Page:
Witching and Bitching (2013) is a dark comedy by Álex de la Iglesia, a cult film director best known for his off-the-wall sense of humor and dramatic horror films. Witching and Bitching was nothing short of what I expected out of a film by him, and although it was a clusterfuck of a movie from beginning to end, highly offensive, and one of the most ridiculous pieces of cinematic chaos I have seen in ages? It was also pretty funny, showcased some fantastic special effects, and was just over the top enough to make for an enjoyable experience.
Jose (Hugo Silva) is father of the year. Completely forgetting he had to watch his son this day and not being able to afford a sitter, he and Tony (Mario Casas) with a handful of other men decide today? Fuck it. Today is a good day for a heist and let’s bring the son along. So together dressed like Jesus Christ and an army man – along with sidekicks like SpongeBob Square pants and the Invisible man, they paint the town red in bystanders’ blood and procure themselves a bag of pawned wedding rings. This shoot ’em up is fantastically anarchic and beautiful to watch as it unfolds in all its chaos, but it doesn’t quite go off without a hitch. The cops are on their tail, and so is Jose’s ex-wife. Bonding over their mutual hatred of the women in their lives, the men make a run for France where they end up trapped in a town filled with? Well, women. Women who also happen to be witches.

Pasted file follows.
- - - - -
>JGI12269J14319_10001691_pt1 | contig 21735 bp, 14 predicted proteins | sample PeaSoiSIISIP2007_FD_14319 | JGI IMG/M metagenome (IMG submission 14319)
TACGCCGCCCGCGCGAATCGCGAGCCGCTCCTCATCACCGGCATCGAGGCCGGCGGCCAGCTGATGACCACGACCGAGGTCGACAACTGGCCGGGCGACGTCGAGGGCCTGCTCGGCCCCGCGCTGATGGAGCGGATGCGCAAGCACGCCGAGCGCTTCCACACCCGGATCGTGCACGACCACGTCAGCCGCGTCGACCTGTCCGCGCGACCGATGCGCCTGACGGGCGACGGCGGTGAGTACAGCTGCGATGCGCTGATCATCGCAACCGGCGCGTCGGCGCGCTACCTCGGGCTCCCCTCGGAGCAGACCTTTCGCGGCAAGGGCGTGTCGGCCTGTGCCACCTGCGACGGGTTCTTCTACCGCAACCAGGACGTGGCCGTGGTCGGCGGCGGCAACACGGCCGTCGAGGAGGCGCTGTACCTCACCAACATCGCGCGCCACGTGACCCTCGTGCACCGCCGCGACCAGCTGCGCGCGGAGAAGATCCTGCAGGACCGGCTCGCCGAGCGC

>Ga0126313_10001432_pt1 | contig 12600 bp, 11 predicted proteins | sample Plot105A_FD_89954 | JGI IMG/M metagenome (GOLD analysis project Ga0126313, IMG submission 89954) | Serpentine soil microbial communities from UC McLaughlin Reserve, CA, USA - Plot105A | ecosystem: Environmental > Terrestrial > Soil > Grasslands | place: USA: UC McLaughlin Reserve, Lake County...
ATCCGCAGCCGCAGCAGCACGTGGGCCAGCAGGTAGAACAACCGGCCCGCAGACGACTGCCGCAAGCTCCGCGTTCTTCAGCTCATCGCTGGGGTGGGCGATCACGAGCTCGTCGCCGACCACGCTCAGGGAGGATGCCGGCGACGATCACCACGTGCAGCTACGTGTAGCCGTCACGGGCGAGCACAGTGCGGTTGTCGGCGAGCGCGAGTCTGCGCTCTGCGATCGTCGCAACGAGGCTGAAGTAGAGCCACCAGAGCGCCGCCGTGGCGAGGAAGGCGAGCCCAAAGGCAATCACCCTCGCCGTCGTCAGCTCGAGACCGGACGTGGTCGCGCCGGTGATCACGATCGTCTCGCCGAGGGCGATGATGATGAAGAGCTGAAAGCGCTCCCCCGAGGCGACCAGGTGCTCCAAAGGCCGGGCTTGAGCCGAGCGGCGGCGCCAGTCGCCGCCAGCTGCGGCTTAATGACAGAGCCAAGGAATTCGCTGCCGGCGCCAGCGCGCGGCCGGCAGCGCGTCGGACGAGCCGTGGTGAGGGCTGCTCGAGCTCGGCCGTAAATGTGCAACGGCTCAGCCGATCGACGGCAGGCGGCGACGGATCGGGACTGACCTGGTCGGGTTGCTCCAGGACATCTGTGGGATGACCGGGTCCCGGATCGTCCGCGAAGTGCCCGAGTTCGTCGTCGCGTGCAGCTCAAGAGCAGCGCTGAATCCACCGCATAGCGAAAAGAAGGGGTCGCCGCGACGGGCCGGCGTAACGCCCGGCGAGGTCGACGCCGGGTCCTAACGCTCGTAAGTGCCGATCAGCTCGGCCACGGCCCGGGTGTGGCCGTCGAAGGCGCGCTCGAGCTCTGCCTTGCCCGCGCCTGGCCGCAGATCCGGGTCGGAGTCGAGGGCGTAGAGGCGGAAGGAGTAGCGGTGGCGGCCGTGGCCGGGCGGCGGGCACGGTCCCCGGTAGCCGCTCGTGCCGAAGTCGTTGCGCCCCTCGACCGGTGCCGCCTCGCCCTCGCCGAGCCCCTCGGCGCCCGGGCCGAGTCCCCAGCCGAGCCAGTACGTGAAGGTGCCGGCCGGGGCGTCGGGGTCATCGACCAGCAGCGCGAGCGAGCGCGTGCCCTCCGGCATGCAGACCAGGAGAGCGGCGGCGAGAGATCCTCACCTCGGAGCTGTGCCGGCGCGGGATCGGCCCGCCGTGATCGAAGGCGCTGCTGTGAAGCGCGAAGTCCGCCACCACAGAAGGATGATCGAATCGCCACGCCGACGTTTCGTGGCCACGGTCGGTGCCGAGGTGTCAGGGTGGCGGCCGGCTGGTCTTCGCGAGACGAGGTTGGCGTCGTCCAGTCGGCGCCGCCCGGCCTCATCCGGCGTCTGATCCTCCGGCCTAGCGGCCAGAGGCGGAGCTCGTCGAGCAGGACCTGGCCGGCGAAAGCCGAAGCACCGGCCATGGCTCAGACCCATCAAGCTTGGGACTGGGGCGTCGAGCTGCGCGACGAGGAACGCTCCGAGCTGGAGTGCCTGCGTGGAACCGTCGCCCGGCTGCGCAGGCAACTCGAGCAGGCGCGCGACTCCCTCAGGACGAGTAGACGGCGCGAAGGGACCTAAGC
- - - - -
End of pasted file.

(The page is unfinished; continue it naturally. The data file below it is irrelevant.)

Witching and Bitching is almost guaranteed to offend you. Female? Be prepared. Gay? Be prepared. Male, straight, and expecting any semblance of a cohesive or deep plot? Be prepared to be totally offended. However, for what it lacks in class and subtly, it makes up for with some incredible special effects, over-the-top acting that’s just enough over the top to be pleasing, and a handful of pretty decent chuckle-worthy moments. As Jose’s son is kidnapped and forced to be reborn to the mother goddess, the men are strung up (because man meat makes good eating) and the skeletons in the witch family closets are released. You won’t be able to tear yourself away from this cluster gaggle of a film and may even find yourself wanting to give it a second watch.
You can pick up a copy of Witching and Bitching on Amazon.com – we’d love to hear your thoughts once you’ve seen it.